The unpaid bill of Dutch livestock farmers

A study on the social costs of the livestock industry

Friends of the Earth-Netherlands (Milieudefensie) asked CE to use the current literature to estimate the aggregate social costs of the Dutch livestock industry, i.e. the costs passed on by the sector to society as a whole. This ‘unpaid bill’ comprises the costs associated with the various forms of mainly environmental damage caused by the industry: the cost of drinking water treatment, groundwater depletion in nature areas, damage due to ammonia emissions, local stench and so on. In 2002 the total social costs of the Dutch livestock industry for the effects considered amounted to approximately € 2.1 billion. The study also looked briefly at the scope for reducing these unpaid costs. Given that most Dutch livestock is now ‘factory farmed’, the main focus of this part of the study was on assessing whether a transition to more benign, i.e. organic, production methods would have any major impact on the ‘unpaid bill’. On basis of primarily qualitative data, and the lack of available quantified data, it is not possible to conclude that more benign production methods might result in either a higher or lower ‘unpaid bill’.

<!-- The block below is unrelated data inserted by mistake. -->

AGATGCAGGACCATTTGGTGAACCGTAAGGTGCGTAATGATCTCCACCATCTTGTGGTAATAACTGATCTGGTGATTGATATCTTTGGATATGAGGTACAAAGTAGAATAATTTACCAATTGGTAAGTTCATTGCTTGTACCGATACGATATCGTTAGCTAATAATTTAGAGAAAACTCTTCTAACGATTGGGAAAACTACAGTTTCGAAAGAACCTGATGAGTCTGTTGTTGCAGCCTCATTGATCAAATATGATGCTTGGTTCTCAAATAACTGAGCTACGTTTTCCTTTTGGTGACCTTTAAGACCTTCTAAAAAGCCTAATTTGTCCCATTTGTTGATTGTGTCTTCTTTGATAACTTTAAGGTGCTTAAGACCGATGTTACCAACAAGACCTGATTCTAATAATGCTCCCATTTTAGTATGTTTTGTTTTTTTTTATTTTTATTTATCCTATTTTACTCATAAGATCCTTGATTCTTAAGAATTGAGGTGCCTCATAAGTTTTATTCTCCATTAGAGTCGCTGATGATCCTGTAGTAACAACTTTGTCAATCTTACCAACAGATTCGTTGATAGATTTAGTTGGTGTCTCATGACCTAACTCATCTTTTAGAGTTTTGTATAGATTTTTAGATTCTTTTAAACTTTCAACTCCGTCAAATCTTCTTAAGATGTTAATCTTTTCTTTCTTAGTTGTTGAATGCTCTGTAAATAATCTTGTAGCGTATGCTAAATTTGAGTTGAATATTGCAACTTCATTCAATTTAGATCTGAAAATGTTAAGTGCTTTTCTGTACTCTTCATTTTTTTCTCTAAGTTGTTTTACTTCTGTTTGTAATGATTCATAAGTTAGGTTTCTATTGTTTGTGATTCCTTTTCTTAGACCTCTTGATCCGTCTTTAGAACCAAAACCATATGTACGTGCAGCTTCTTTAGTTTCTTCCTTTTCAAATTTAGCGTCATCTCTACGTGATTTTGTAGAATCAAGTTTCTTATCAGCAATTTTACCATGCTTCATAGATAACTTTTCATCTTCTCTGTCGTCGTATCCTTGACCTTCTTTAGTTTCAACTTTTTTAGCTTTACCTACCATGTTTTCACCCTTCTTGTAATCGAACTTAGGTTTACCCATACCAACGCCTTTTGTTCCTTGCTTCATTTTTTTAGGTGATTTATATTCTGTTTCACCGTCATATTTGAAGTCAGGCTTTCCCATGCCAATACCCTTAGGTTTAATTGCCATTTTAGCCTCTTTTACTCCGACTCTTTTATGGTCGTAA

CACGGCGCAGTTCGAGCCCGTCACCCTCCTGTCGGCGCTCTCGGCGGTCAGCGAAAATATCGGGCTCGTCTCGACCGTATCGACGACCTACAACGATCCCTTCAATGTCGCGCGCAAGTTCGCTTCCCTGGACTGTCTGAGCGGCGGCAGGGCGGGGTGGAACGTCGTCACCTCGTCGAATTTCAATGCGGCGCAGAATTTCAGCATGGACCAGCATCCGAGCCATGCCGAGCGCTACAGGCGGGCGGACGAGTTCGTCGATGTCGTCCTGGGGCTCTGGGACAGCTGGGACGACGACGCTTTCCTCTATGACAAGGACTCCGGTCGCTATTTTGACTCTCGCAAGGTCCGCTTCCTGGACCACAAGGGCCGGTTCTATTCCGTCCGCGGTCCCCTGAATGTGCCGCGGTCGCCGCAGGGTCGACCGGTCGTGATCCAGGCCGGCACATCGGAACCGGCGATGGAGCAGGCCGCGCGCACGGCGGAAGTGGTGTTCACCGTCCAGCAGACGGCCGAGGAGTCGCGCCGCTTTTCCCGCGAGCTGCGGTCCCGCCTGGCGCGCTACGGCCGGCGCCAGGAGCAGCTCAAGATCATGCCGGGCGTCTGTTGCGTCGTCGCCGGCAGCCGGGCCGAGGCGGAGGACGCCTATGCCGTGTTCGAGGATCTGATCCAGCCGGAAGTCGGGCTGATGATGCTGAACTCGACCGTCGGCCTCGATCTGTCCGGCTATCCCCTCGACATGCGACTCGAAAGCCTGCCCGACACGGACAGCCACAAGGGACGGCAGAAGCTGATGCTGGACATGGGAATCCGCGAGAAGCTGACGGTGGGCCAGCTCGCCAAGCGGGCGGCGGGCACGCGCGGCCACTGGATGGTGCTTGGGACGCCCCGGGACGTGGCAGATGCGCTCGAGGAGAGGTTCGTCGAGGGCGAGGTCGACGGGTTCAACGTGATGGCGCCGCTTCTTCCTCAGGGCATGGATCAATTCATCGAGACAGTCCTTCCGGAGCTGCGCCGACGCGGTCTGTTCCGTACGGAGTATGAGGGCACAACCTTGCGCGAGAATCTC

Report in Dutch

Delft, February 2005